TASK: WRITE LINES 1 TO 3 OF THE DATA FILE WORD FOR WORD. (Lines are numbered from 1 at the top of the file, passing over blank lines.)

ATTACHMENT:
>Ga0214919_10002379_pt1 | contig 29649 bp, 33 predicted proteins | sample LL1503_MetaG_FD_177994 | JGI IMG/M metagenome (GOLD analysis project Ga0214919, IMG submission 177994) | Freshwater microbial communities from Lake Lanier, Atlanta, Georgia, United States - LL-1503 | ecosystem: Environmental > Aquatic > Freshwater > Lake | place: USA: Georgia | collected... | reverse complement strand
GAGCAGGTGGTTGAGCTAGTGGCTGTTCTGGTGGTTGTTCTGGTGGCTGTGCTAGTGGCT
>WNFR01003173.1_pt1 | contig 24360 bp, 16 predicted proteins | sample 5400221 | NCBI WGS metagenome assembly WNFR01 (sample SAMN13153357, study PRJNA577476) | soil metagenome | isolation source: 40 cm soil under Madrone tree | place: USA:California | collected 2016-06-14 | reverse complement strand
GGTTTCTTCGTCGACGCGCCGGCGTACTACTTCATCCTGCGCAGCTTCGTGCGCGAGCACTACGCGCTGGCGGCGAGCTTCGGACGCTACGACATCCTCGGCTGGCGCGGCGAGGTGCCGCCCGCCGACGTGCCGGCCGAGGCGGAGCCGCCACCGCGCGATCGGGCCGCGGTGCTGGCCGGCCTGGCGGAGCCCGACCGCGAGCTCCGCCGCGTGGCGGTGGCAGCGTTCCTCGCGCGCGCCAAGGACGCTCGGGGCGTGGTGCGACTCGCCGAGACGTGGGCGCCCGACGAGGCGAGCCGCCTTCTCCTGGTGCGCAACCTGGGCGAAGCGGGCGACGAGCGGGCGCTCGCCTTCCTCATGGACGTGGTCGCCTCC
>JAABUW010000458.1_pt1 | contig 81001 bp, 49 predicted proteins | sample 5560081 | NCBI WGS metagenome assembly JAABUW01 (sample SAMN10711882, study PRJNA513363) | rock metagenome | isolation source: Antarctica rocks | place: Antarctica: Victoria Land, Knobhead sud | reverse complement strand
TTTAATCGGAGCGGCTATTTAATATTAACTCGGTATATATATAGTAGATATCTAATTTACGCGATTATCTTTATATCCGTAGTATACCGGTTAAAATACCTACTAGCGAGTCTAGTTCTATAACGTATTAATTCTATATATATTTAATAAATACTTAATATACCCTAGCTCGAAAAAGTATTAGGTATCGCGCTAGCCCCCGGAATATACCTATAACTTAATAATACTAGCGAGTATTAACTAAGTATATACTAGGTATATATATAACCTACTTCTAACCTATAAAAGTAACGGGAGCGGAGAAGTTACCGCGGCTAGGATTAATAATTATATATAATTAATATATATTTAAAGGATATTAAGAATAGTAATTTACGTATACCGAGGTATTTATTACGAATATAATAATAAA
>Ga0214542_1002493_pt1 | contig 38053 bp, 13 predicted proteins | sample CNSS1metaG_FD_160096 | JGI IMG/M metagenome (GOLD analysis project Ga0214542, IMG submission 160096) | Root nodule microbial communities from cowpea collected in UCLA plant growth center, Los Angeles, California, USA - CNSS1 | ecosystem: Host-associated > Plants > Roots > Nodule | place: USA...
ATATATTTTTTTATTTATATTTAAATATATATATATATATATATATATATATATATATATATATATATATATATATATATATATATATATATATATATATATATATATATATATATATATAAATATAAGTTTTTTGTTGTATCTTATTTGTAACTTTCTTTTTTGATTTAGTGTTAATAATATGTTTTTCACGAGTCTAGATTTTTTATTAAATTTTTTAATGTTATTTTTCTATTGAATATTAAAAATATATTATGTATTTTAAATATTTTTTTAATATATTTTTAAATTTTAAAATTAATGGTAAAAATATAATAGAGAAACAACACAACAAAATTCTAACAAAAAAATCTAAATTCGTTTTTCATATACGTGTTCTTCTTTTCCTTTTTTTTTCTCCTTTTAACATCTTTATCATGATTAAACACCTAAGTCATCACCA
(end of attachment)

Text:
>Ga0214919_10002379_pt1 | contig 29649 bp, 33 predicted proteins | sample LL1503_MetaG_FD_177994 | JGI IMG/M metagenome (GOLD analysis project Ga0214919, IMG submission 177994) | Freshwater microbial communities from Lake Lanier, Atlanta, Georgia, United States - LL-1503 | ecosystem: Environmental > Aquatic > Freshwater > Lake | place: USA: Georgia | collected... | reverse complement strand
GAGCAGGTGGTTGAGCTAGTGGCTGTTCTGGTGGTTGTTCTGGTGGCTGTGCTAGTGGCT
>WNFR01003173.1_pt1 | contig 24360 bp, 16 predicted proteins | sample 5400221 | NCBI WGS metagenome assembly WNFR01 (sample SAMN13153357, study PRJNA577476) | soil metagenome | isolation source: 40 cm soil under Madrone tree | place: USA:California | collected 2016-06-14 | reverse complement strand